That’s a heck of a lot of suburban women (and men, too) who want to keep their options open when it comes to conceiving. 

Indeed, the very medical treatment Republicans are trying to dismantle is the type of treatment more Americans—particularly white upper-income Americans who are used to doing what they want, when they want, and how they want—are relying on to build their families.

Gee, that seems bad for Republicans. So bad, in fact, that former Donald Trump aide and Republican strategist Kellyanne Conway marched up to Capitol Hill just a few months ago to warn congressional Republicans against going after contraception and fertility treatments. According to Politico, polling conducted by her firm KA Consulting found “massive support” for fertility-related procedures:

85% of all respondents and 86% of women support increasing access to fertility-related procedures and services for individuals facing challenges in conceiving. IVF procedures receive overwhelming support with 86% of all participants and women advocating for access to these fertility treatments.

The survey even found 78% support among pro-life advocates for IVF treatments.

“Candidates for Congress — and certainly those already serving there — can bank significant political currency by advocating for increased access to and availability of contraception and fertility treatments,” Conway’s team wrote in a memo to GOP lawmakers.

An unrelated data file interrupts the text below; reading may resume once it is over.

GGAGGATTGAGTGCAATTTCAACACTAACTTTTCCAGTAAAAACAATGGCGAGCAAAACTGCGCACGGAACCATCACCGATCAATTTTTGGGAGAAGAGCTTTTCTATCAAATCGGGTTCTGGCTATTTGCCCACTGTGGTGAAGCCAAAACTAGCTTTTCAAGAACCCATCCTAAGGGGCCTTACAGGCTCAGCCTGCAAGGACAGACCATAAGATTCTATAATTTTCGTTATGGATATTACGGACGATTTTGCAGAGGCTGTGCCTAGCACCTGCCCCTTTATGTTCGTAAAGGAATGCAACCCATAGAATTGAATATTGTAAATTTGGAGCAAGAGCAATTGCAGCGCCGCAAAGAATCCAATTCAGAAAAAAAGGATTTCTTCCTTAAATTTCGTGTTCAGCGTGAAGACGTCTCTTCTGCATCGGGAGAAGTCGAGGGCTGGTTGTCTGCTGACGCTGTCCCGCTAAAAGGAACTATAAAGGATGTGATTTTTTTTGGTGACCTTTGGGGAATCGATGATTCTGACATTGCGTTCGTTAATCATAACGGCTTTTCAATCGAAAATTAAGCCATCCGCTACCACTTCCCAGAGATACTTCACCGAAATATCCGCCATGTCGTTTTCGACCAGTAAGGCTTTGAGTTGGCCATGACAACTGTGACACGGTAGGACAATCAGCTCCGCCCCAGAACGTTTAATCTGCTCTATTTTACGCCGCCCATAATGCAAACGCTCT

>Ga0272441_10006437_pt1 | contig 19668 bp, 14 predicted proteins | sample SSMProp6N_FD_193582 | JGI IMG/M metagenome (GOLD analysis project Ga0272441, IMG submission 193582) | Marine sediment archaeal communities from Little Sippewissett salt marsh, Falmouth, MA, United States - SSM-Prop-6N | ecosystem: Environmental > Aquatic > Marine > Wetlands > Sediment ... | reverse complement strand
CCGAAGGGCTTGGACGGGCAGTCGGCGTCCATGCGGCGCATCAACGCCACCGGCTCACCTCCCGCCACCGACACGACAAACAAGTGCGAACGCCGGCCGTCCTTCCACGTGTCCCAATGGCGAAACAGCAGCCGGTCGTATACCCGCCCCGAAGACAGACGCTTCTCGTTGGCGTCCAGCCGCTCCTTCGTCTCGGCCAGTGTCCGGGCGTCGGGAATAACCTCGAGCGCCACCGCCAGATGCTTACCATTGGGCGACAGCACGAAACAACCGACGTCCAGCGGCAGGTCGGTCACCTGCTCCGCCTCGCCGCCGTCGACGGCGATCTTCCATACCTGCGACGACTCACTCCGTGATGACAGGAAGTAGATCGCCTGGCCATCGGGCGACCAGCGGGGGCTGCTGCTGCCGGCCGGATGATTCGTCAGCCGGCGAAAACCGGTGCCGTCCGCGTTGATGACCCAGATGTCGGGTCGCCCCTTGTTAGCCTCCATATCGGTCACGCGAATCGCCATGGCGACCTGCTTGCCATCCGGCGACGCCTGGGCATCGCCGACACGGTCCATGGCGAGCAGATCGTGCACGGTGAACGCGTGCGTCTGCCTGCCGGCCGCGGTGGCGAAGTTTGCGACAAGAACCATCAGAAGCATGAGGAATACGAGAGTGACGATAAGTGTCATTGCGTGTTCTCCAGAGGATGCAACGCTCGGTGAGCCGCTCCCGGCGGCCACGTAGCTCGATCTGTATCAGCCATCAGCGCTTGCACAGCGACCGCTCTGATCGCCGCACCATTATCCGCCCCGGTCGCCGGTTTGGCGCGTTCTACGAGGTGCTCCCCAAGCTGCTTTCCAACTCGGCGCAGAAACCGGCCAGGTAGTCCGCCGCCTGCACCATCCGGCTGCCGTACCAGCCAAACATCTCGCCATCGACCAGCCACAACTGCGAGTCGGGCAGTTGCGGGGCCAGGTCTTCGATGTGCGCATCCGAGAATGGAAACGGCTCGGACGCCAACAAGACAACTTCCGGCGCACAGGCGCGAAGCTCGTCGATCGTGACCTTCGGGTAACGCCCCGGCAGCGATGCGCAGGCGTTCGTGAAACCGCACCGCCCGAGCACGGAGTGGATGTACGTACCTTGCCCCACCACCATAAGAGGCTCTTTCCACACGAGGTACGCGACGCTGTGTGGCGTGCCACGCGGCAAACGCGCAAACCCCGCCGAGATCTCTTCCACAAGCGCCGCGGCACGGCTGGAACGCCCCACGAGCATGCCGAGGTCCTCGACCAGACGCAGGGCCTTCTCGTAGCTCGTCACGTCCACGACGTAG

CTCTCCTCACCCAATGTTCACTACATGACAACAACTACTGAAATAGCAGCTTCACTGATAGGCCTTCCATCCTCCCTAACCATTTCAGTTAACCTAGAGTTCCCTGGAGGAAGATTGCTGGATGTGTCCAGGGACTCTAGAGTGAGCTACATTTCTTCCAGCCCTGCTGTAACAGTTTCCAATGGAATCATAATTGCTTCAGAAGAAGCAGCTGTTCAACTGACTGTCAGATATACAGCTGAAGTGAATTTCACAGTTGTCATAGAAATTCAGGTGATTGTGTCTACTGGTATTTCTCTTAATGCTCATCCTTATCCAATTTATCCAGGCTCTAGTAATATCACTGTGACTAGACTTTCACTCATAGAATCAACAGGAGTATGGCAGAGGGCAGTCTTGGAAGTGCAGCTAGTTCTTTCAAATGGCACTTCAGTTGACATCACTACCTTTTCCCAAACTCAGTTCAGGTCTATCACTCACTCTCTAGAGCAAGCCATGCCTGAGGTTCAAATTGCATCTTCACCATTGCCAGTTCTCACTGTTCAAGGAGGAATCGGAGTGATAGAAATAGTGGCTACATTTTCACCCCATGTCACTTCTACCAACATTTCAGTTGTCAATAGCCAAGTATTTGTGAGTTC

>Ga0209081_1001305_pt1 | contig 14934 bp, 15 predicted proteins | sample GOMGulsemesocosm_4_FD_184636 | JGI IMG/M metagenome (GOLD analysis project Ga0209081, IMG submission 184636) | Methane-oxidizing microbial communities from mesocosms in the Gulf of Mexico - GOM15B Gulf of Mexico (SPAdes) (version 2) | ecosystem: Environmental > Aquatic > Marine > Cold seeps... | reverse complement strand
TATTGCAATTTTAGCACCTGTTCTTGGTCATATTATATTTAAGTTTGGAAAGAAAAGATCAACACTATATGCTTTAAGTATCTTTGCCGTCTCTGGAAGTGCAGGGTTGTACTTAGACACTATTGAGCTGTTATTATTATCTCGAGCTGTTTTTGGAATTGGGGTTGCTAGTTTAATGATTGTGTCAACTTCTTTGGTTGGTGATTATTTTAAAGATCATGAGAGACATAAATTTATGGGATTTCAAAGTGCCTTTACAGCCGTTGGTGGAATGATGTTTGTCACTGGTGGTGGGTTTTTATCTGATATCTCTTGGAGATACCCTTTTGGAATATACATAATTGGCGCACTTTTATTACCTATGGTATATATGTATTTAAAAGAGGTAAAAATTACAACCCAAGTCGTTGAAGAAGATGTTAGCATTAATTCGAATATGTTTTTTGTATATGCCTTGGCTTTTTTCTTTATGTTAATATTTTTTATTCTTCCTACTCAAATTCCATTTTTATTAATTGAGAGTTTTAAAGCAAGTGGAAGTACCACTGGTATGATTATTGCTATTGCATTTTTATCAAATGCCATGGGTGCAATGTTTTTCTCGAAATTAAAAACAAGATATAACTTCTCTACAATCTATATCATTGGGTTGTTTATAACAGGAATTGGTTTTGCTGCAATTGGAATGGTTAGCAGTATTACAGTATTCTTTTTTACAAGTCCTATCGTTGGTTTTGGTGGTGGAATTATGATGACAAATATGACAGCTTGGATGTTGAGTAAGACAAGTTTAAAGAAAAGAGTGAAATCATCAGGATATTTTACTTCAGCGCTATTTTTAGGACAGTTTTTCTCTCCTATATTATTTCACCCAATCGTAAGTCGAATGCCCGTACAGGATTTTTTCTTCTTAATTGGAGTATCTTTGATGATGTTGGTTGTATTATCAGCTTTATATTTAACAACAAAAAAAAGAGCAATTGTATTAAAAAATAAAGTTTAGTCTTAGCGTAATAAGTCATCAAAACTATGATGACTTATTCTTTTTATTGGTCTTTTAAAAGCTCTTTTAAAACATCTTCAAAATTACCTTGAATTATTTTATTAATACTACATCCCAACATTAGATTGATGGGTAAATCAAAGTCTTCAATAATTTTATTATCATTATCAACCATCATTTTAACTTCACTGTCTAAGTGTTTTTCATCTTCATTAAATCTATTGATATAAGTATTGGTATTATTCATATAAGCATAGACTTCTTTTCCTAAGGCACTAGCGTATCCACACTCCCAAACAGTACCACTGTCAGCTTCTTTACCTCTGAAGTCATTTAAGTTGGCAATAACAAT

Conway had clearly hoped to douse the ground before a five-alarm fire broke out.

Instead, abortion reporter Jessica Valenti writes that mayhem has already erupted in Alabama:

In totally predictable news, the University of Alabama at Birmingham health system has paused IVF procedures in the wake of the ruling, saying they need to make sure that their doctors aren’t criminally prosecuted for providing the standard of care. Meanwhile, IVF patients are hurriedly collecting their frozen embryos and rushing them out-of-state.

It’s no longer hyperbole to say that Republicans are now angling to control every phase of the reproductive process after the Supreme Court opened the floodgates to GOP interference with its 2022 Dobbs decision. From birth control and conception to every health care decision thereafter, Republican intrusion on reproductive freedom is overtaking every aspect of how and when Americans are building their families.

The economy seems to be going great, but lots of voters still say they aren’t feeling it. So how should Democrats deal with this conundrum? On this week’s episode of “The Downballot,” communications consultant Anat Shenker-Osorio tells us that the first step is to reframe the debate, focusing not on “the economy”—an institution many feel is unjust—but rather on voters’ economic well-being. Shenker-Osorio advises Democrats to run on a populist message that emphasizes specifics, like delivering tangible kitchen-table economic benefits and protecting personal liberties, including the right to an abortion.